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Robin


50 replies to this topic

#1
ShadowDog

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What exactly is most people's problem with Robin? A lot of fans hate him, Hollywood usually avoids him like the plague ... I'm just curious why? Is it the gay subtext? How bad the two 90s movies with him was? How bad the TV series was? I honestly don't get the beef with him. You don't see Jimmy Olsen or The Human Torch or Cyclops universally avoided and loathrd like this. It's just bizarre

#2
Driver

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I don't know anyone who hates Robin outside of Christopher Nolan or not-die hard batfans who assume he's still portrayed like Burt Ward.

I think since the 90s, between his cool portrayal on TAS and the introduction of Tim Drake and the first practical costume, he's been more accepted.

Nolan's shots at him are the only example I can think of, but I probably run in nerdy enough circles.

#3
The Human Torch

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There is a valid argument to no Robin, that being child endangerment. However this is why Nolan ignoring Robin was so annoying to me, he had the opportunity to tweak the lore. Bruce rescues orphan, orphan trains at the Batcave and mans the Batcave Computers / remote controls the Batmobile. Something like that should work for people with that endangerment point.

No other argument against Robin works, imo. Plus ignoring Robin robs Bruce of the only growth he is ever allowed to have; the perspective of a father and saving his childself by saving Dick Grayson et al. Gotham is a never ending war, but the "Bat-Family" is Bruce winning battles.

#4
Justus

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What exactly is most people's problem with Robin? A lot of fans hate him, Hollywood usually avoids him like the plague ... I'm just curious why? Is it the gay subtext? How bad the two 90s movies with him was? How bad the TV series was? I honestly don't get the beef with him. You don't see Jimmy Olsen or The Human Torch or Cyclops universally avoided and loathrd like this. It's just bizarre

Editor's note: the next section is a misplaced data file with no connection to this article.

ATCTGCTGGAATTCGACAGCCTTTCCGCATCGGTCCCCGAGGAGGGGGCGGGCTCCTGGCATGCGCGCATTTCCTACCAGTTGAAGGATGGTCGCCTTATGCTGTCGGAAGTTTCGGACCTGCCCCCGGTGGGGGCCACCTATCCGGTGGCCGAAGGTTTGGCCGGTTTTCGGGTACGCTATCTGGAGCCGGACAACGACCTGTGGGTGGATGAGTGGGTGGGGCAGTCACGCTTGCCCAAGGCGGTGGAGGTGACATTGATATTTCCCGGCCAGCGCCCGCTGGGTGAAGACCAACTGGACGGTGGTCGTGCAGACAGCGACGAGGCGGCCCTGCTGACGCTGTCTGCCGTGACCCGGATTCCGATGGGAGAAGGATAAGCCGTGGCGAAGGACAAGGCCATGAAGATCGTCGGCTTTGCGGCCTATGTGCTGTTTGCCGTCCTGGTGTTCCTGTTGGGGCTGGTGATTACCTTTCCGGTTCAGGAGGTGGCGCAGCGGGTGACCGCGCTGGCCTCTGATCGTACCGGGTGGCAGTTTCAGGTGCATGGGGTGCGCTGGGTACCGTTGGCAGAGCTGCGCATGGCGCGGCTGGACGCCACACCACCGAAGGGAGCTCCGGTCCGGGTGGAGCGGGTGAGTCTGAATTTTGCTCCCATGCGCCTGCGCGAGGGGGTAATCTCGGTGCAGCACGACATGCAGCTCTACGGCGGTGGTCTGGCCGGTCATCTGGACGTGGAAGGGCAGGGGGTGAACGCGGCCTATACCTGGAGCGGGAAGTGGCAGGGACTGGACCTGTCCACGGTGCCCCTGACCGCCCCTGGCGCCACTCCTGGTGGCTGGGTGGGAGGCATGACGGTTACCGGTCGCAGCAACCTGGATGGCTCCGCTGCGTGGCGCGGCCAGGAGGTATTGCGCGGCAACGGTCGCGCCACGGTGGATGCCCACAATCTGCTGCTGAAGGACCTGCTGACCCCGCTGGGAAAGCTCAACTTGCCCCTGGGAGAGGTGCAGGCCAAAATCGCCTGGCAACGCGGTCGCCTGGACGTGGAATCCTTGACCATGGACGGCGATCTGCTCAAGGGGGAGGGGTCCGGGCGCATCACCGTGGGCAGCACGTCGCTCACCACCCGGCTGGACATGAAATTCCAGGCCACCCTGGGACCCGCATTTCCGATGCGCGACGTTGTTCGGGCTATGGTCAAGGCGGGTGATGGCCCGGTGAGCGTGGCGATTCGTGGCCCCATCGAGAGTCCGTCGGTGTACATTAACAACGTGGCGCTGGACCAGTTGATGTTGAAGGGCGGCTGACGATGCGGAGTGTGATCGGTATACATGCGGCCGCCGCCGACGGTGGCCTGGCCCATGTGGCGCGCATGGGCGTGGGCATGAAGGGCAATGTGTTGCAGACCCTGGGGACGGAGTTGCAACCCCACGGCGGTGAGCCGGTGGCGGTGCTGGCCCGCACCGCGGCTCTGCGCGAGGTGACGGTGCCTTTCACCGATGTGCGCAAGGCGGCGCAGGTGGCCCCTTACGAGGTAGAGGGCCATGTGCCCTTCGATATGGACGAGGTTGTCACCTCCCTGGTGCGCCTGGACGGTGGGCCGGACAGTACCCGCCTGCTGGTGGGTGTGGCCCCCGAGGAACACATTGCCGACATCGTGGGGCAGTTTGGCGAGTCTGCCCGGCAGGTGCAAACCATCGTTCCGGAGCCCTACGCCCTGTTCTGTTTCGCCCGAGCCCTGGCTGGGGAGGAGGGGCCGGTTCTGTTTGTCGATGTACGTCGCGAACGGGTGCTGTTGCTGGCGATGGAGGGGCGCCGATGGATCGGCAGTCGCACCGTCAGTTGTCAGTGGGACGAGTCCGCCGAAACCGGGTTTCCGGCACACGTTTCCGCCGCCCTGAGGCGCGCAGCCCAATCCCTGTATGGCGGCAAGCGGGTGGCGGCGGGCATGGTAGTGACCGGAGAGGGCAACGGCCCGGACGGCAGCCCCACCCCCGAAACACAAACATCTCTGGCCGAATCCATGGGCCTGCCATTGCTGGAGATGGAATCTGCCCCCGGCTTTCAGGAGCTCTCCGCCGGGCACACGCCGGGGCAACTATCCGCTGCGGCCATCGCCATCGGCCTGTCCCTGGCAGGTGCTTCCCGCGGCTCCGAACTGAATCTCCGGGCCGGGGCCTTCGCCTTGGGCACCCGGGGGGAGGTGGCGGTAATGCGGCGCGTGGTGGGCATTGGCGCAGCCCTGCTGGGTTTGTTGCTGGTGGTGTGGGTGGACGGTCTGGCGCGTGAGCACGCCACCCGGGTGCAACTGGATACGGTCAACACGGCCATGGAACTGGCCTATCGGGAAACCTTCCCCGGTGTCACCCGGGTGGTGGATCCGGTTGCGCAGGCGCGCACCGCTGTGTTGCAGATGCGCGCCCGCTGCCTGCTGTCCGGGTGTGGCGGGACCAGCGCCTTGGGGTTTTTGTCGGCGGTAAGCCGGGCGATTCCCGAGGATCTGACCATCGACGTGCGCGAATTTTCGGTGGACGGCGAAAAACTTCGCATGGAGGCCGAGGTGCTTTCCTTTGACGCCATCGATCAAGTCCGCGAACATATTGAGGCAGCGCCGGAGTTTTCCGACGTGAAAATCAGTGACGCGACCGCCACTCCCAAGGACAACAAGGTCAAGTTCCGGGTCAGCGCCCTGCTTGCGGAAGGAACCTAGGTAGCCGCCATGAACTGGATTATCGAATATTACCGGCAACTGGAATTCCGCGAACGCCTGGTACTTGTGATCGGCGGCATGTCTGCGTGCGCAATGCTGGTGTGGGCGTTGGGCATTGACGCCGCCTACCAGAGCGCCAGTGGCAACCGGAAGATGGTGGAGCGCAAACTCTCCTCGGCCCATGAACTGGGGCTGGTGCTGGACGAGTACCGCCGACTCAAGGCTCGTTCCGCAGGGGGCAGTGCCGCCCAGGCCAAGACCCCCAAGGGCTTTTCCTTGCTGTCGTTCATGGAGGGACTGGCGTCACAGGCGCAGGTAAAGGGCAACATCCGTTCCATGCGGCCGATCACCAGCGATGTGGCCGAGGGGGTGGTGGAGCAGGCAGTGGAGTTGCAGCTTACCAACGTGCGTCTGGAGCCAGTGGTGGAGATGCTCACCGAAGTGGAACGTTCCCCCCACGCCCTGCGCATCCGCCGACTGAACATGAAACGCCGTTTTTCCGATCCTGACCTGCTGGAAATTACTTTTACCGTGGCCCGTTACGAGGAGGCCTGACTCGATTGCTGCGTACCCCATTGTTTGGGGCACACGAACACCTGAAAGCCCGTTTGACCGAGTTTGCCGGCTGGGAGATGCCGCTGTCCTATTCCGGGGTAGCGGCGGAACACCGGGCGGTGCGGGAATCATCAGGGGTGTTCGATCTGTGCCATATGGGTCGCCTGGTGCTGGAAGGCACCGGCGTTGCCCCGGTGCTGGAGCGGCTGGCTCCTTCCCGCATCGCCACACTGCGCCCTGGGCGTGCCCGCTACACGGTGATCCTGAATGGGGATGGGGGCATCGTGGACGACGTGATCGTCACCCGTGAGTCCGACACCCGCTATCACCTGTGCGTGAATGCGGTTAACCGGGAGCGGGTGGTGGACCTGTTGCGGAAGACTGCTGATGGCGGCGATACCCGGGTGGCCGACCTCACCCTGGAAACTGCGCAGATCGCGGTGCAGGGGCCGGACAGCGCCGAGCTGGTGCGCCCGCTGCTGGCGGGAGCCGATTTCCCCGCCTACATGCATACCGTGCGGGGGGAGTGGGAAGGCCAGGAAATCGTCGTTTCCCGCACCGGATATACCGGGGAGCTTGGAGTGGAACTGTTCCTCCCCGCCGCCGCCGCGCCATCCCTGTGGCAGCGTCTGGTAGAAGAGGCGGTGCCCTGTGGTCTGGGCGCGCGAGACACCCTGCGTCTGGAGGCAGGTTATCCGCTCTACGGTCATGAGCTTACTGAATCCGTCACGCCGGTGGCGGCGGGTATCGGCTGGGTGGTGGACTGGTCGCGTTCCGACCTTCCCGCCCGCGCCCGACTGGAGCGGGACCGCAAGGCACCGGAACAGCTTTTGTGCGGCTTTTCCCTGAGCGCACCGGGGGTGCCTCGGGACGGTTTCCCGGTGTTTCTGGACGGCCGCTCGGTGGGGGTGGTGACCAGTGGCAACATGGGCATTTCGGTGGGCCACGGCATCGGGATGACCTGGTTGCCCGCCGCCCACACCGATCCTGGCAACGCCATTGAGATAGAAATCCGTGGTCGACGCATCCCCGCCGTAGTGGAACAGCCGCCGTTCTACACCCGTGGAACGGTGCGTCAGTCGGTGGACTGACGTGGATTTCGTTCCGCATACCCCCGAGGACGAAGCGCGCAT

The type of fans hating Robin belong to the group who convinced themselves that Batman is supposed to be some dreary combination of an isolationist / Death Wish / inspiring Dracula-type fear. They ignore what is arguably the most important decades of the character's life (where Robin played a significant part) and also assume Robin is portrayed in one way (even--referring to old cartoons such as Super Friends as if that was part of the official comic development.

 

The post Miller influence play a large part in successfully brainwashing a couple of generations into thinking Batman was somehow hobbled by Robin--as if the character was come boardroom decision forced on the dark/grim/brutal Batman who was "always" that way. You mentioned the TV series; if you meant the 1966 live action show, Ward's interpretation of the character popularized Robin in a period where the junior partner was struggling to find a place in a Silver Age (notably, the creation of the Teen Titans) that used teenagers as headliners (Johnny Storm in Strange Tales, Spider-Man, the original X-Men), instead of the assistants popular in the WW2 period.